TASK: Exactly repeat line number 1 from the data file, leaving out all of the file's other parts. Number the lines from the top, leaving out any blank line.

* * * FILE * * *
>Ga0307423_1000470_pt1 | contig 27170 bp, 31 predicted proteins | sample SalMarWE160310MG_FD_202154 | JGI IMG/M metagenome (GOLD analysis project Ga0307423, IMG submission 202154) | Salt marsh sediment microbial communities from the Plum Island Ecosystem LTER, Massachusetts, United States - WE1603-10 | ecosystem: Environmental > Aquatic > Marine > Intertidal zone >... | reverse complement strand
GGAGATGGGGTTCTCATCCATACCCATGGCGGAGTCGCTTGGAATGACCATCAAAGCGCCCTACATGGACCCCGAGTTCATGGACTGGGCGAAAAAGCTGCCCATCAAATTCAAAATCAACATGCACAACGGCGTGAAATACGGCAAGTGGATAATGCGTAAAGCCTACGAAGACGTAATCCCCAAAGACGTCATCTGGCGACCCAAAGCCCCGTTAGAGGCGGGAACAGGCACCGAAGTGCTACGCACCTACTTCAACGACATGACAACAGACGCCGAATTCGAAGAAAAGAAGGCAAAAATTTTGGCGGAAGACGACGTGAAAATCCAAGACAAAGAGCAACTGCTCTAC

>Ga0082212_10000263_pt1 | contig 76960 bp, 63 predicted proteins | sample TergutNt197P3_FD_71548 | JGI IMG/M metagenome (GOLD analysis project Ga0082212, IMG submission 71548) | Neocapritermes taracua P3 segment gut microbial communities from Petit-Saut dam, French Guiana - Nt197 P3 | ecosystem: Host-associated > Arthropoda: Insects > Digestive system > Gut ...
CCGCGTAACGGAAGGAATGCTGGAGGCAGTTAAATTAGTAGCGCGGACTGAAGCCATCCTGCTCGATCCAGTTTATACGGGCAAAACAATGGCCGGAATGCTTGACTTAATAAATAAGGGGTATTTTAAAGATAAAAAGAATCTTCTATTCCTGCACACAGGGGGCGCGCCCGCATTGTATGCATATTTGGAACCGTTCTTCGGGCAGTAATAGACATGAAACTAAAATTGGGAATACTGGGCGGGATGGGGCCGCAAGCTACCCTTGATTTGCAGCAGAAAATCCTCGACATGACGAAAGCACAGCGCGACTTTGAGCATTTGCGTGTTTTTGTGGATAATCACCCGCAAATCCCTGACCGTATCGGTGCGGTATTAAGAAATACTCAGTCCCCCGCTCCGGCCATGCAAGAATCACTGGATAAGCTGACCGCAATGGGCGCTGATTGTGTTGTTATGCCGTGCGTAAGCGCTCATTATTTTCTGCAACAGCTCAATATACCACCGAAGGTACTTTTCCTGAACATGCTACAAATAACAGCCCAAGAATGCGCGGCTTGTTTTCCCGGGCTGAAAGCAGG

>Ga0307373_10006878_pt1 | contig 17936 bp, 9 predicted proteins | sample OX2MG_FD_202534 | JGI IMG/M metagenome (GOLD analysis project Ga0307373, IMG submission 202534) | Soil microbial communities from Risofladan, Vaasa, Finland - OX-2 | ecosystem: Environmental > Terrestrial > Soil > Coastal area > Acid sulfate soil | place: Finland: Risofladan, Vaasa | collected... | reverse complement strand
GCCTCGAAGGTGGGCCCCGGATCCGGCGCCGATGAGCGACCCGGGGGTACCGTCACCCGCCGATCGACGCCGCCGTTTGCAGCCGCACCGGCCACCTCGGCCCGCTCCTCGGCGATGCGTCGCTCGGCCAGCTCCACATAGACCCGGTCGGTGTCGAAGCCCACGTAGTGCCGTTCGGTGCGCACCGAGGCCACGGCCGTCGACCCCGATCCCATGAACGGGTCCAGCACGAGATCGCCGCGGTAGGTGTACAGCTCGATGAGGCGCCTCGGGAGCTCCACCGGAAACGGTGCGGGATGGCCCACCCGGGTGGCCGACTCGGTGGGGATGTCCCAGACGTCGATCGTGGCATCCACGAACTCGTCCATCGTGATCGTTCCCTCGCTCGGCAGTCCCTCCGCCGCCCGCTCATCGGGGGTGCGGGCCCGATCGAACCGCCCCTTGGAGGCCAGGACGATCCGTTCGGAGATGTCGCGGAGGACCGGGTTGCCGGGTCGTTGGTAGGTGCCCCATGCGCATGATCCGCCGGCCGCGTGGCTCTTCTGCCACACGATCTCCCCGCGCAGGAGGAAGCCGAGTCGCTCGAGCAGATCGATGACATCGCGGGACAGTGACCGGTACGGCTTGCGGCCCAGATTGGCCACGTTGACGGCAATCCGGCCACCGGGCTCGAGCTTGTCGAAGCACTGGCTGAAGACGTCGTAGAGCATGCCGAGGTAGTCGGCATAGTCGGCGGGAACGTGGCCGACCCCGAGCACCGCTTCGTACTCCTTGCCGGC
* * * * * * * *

>Ga0307423_1000470_pt1 | contig 27170 bp, 31 predicted proteins | sample SalMarWE160310MG_FD_202154 | JGI IMG/M metagenome (GOLD analysis project Ga0307423, IMG submission 202154) | Salt marsh sediment microbial communities from the Plum Island Ecosystem LTER, Massachusetts, United States - WE1603-10 | ecosystem: Environmental > Aquatic > Marine > Intertidal zone >... | reverse complement strand